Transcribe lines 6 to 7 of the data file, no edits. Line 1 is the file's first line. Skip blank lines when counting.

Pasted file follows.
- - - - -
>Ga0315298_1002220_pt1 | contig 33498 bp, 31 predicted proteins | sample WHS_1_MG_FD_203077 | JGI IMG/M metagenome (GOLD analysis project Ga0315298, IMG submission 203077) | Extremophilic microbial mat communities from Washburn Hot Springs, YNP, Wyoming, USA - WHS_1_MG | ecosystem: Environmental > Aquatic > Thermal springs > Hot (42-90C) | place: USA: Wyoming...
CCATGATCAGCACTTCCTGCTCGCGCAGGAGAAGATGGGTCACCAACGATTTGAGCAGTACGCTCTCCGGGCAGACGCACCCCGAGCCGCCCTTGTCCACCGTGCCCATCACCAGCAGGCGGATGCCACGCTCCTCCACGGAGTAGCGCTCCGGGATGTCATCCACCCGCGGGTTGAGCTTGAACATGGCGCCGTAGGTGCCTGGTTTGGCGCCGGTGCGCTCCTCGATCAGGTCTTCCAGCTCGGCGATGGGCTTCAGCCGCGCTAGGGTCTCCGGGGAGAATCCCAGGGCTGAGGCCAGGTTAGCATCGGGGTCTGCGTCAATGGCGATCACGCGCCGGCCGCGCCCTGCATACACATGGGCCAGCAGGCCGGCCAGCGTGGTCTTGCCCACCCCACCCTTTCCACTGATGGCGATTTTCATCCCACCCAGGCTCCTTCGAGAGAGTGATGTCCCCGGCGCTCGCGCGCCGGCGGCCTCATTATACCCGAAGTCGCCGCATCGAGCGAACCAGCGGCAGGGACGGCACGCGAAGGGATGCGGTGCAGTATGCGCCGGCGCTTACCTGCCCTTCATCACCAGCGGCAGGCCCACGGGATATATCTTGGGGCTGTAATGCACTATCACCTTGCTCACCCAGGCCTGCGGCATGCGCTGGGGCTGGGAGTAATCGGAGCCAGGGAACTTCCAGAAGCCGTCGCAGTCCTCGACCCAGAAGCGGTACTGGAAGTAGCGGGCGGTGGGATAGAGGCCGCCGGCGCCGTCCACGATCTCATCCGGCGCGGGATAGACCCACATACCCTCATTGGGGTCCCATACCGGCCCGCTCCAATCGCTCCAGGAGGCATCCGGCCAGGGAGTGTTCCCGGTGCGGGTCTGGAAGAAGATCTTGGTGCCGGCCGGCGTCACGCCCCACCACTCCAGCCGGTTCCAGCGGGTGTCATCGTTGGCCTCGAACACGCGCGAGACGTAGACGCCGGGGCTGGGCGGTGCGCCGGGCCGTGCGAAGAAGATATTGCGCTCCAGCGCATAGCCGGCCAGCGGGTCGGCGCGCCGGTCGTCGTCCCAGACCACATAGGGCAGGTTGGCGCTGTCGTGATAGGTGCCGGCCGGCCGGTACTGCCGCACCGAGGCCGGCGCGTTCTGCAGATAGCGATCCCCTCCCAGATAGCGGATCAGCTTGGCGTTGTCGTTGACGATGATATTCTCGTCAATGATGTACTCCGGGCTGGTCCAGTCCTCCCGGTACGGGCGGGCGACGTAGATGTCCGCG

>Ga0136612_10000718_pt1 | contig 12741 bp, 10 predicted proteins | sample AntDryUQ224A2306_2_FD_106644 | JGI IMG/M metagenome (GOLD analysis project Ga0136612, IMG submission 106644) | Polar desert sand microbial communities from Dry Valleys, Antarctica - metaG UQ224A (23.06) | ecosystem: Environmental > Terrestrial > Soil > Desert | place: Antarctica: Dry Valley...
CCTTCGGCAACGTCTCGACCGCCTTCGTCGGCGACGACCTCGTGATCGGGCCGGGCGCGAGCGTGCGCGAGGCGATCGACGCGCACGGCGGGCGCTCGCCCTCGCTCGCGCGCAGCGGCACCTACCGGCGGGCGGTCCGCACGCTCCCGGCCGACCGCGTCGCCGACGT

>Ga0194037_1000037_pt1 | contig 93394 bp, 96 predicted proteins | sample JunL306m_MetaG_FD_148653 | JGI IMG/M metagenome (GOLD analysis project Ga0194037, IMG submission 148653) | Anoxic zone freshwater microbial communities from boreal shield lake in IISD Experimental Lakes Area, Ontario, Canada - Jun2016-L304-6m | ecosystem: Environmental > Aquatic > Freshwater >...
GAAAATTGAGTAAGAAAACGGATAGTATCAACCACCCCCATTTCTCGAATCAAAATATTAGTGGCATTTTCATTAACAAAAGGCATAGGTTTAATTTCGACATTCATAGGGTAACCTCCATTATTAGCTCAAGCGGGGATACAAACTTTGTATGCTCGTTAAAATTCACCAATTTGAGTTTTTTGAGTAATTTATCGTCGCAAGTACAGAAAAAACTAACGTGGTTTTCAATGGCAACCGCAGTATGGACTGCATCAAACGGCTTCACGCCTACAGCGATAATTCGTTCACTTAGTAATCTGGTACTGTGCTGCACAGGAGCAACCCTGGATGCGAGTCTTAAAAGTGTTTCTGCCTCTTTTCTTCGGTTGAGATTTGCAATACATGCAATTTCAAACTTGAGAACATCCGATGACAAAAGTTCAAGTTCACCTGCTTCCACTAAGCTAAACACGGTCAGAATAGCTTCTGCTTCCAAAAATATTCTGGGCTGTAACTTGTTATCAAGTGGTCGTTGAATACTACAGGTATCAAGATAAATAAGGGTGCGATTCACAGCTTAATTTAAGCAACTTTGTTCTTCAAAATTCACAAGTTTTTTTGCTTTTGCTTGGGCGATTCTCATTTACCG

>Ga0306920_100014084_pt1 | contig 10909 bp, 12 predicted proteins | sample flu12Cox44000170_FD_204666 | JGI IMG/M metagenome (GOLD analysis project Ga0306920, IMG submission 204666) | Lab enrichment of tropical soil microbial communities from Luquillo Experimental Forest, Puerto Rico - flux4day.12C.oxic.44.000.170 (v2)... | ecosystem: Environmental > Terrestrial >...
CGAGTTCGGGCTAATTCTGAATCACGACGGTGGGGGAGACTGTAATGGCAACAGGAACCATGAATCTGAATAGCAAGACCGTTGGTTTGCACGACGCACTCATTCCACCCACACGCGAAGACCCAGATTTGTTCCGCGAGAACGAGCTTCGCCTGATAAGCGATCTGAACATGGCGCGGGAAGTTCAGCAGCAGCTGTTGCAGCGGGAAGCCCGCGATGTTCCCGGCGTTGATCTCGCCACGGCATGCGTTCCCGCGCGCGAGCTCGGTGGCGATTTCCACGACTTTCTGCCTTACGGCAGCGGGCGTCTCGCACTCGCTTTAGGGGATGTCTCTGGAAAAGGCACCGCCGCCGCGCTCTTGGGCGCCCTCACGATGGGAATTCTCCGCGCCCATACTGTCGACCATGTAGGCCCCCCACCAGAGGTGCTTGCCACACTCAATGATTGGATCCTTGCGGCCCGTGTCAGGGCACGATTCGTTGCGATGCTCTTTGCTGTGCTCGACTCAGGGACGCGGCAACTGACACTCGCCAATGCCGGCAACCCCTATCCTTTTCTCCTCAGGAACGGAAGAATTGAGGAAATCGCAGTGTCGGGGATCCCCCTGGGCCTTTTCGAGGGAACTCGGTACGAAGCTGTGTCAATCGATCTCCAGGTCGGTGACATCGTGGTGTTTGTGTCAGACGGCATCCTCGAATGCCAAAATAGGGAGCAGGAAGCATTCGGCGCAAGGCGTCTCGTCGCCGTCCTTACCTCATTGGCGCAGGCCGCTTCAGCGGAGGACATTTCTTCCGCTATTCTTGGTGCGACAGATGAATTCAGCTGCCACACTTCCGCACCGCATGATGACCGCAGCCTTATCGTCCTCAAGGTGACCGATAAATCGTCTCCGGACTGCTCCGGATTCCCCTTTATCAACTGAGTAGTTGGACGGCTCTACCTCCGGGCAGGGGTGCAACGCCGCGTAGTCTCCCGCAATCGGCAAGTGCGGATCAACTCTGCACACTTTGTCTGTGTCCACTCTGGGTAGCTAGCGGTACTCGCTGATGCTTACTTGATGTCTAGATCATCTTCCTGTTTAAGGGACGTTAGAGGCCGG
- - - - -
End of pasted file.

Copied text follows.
GAAAATTGAGTAAGAAAACGGATAGTATCAACCACCCCCATTTCTCGAATCAAAATATTAGTGGCATTTTCATTAACAAAAGGCATAGGTTTAATTTCGACATTCATAGGGTAACCTCCATTATTAGCTCAAGCGGGGATACAAACTTTGTATGCTCGTTAAAATTCACCAATTTGAGTTTTTTGAGTAATTTATCGTCGCAAGTACAGAAAAAACTAACGTGGTTTTCAATGGCAACCGCAGTATGGACTGCATCAAACGGCTTCACGCCTACAGCGATAATTCGTTCACTTAGTAATCTGGTACTGTGCTGCACAGGAGCAACCCTGGATGCGAGTCTTAAAAGTGTTTCTGCCTCTTTTCTTCGGTTGAGATTTGCAATACATGCAATTTCAAACTTGAGAACATCCGATGACAAAAGTTCAAGTTCACCTGCTTCCACTAAGCTAAACACGGTCAGAATAGCTTCTGCTTCCAAAAATATTCTGGGCTGTAACTTGTTATCAAGTGGTCGTTGAATACTACAGGTATCAAGATAAATAAGGGTGCGATTCACAGCTTAATTTAAGCAACTTTGTTCTTCAAAATTCACAAGTTTTTTTGCTTTTGCTTGGGCGATTCTCATTTACCG

>Ga0306920_100014084_pt1 | contig 10909 bp, 12 predicted proteins | sample flu12Cox44000170_FD_204666 | JGI IMG/M metagenome (GOLD analysis project Ga0306920, IMG submission 204666) | Lab enrichment of tropical soil microbial communities from Luquillo Experimental Forest, Puerto Rico - flux4day.12C.oxic.44.000.170 (v2)... | ecosystem: Environmental > Terrestrial >...